Lloris `fit to continue` say Spurs
London: Tottenham Hotspur insisted Monday Hugo Lloris was fit to play on following a head knock at Everton after the club came under fire for not substituting the France captain.
Spurs were criticised by FIFA`s medical chief and player welfare organisations for letting Lloris remain on the field when `concussed` following a collision with Everton`s Romelu Lukaku during the closing stages of Sunday`s goalless Premier League draw at Goodison Park.
But a Spurs statement issued Monday said: "The club can confirm that Hugo Lloris underwent a precautionary CT scan and was given the all-clear and travelled back to London last (Sunday) night.
"The France goalkeeper suffered a knock to the head following a collision with Everton forward Romelu Lukaku in the closing stages of yesterday`s (Sunday`s) Premier League encounter at Goodison Park and was cleared to resume playing after examination by the club`s medical team."
Tottenham`s head of medical services, Wayne Diesel, added: "Once the relevant tests and assessments were carried out we were totally satisfied that he was fit to continue playing."
Earlier, Professor Jiri Dvorak, global football governing body FIFA`s chief medical officer, told Britain`s Press Association: "The player (Lloris) should have been substituted.
"The fact the other player (Lukaku) needed ice on his knee means it`s obvious the blow was extensive.
"It`s a 99 percent probability that losing consciousness in such an event will result in concussion."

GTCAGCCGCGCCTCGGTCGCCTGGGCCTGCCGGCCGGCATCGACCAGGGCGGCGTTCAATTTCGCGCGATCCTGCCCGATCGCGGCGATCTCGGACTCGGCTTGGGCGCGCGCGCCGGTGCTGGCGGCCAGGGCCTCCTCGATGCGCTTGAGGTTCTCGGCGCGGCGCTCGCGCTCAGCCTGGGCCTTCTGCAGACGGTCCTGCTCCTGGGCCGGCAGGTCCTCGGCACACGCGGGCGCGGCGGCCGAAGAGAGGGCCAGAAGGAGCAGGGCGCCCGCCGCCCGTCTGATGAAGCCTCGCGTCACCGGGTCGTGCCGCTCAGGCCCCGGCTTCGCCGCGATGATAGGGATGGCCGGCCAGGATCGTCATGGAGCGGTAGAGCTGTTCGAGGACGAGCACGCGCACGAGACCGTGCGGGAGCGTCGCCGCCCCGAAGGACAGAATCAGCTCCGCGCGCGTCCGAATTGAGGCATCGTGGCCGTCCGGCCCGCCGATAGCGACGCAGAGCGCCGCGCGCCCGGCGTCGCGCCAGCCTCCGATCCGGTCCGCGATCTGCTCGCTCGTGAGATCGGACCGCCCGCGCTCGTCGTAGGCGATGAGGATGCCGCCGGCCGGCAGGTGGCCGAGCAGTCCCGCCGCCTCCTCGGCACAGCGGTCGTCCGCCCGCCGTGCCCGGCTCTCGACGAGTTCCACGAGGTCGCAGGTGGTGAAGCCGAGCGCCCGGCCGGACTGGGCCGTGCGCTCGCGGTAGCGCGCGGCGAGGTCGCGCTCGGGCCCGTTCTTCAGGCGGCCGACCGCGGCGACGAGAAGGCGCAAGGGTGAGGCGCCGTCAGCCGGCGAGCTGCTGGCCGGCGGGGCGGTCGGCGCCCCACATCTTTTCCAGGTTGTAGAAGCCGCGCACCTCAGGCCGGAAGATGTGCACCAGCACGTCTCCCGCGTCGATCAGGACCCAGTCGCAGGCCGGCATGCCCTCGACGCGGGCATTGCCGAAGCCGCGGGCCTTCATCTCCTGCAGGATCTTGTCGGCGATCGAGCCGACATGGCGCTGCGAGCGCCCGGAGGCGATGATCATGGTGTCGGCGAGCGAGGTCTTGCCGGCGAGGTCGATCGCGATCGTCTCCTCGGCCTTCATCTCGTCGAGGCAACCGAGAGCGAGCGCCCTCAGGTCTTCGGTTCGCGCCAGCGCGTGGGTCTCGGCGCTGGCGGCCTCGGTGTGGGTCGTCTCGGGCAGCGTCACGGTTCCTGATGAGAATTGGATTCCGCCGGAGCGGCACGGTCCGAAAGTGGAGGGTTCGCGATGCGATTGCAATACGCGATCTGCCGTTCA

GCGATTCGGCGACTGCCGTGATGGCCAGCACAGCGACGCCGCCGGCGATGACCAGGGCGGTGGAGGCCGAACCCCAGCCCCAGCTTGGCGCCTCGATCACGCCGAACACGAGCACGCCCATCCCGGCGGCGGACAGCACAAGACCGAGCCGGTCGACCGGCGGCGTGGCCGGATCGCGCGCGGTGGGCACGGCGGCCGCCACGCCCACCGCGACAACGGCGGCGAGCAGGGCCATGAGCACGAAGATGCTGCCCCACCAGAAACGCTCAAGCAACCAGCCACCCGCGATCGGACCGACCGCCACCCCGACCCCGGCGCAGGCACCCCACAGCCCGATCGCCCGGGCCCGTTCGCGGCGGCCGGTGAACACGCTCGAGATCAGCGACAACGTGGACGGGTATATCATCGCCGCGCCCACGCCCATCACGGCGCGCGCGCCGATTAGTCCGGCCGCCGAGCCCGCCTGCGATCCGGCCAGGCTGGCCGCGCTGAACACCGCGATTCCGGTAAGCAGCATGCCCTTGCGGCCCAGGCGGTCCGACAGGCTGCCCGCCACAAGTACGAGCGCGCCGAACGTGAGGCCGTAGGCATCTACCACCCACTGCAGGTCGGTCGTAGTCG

Aftre the match, Spurs manager Andre Villas-Boas said Lloris wanted to play on but added: "He doesn`t remember it so he lost consciousness. It was a big knock but he looked composed and ready to continue."
However, Luke Griggs -- a spokesman for brain injury charity Headway -- said: "We are hugely concerned that a professional football club should take such an irresponsible and cavalier attitude to a player`s health."
Griggs said his organisation`s guidelines stated that concussion victims should not play contact sport for at least three weeks after being injured.
Although not a major issue in football, concussion has become a hot topic in rugby union.
So concerned was Dr Barry O`Driscoll, uncle of Ireland rugby union great Brian, by what he saw as a failure to take the problem seriously he resigned from his post as a medical advisor to the International Rugby Board.
The debate about the issue has prompted England`s governing Rugby Football Union to hold a conference about concussion with players` organisations at Twickenham this week.